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Is the salmonella (commonly associated with eggs) a problem to consider when fining with egg whites?

TroubleShooting

Bob McKee — Tucker, Georgia asks,
Q

Is the salmonella (commonly associated with eggs) a problem to consider when fining with egg whites?

A
Egg whites are an ancient, traditional and natural additive and are sometimes used to pull excessive tannins out of wine in a gentle treatment process known as “fining.” Practiced for centuries all over the winemaking world, a solution of egg whites, water and salt are stirred into the wine and allowed to settle out, pulling harsh or excess tannins with it. The wine is then racked off of the sediment, leaving the phenolic substances, and the egg white protein behind. When I was a student at UC-Davis one of my microbiology professors always used to tell us, “No known human pathogen can survive in wine.” She used this to point to the fact that wine has been used for thousands of years in medicine and first aid for its antiseptic and antibacterial properties. Wine’s naturally high acid and high alcohol provides an environment hostile to many kinds of bad bugs that can harm people (human pathogens). Everyone from ancient Romans to medieval knights were aware that swabbing a wound with wine (though it probably stung) was a better way to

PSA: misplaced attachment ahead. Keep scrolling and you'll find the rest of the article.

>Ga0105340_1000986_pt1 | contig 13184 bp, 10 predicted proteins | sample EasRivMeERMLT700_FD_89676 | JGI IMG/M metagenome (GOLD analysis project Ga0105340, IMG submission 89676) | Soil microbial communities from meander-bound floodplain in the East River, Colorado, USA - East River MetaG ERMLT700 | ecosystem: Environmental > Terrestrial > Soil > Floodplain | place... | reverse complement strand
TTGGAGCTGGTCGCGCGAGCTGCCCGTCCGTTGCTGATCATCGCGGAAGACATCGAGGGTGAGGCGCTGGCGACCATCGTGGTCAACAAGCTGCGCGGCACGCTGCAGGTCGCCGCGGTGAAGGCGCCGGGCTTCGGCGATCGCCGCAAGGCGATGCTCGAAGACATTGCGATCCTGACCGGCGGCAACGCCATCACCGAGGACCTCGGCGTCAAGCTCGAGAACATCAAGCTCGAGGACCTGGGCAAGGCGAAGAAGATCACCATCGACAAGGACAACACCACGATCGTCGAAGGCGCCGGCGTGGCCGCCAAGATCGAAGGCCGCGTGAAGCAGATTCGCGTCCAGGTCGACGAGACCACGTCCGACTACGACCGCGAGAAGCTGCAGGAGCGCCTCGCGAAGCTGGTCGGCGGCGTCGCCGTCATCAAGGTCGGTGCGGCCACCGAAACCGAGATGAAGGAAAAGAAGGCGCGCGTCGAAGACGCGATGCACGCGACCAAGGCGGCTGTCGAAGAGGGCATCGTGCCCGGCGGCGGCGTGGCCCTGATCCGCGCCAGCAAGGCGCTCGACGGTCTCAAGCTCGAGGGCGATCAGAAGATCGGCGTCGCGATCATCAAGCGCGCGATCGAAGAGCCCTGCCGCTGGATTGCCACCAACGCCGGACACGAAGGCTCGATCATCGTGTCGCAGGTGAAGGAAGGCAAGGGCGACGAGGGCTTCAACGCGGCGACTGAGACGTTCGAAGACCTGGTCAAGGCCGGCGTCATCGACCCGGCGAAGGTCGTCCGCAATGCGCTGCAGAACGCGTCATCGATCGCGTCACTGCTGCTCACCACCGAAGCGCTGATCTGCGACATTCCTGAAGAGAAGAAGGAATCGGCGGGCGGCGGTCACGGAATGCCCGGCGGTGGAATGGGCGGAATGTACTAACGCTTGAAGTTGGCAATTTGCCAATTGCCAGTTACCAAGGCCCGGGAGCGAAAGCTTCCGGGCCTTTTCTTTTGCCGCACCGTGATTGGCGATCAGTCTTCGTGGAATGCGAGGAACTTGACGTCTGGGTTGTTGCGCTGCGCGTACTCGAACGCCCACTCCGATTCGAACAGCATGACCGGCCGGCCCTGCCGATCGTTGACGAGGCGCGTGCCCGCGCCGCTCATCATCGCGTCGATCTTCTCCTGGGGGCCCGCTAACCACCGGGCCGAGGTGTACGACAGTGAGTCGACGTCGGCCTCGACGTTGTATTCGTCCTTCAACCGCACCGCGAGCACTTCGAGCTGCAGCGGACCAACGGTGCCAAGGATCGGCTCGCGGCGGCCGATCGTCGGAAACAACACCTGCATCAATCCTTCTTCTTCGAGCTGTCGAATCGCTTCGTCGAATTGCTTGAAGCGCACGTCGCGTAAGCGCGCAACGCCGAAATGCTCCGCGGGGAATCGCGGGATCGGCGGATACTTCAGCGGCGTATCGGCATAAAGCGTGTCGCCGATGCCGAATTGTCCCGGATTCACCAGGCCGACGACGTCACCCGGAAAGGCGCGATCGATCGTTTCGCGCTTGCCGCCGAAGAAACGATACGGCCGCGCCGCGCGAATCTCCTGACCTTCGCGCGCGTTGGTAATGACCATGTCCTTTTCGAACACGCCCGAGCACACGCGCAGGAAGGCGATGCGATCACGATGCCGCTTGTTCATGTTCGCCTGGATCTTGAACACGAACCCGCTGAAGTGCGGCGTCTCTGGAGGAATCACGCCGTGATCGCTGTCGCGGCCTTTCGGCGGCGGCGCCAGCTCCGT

Response by Alison Crowe.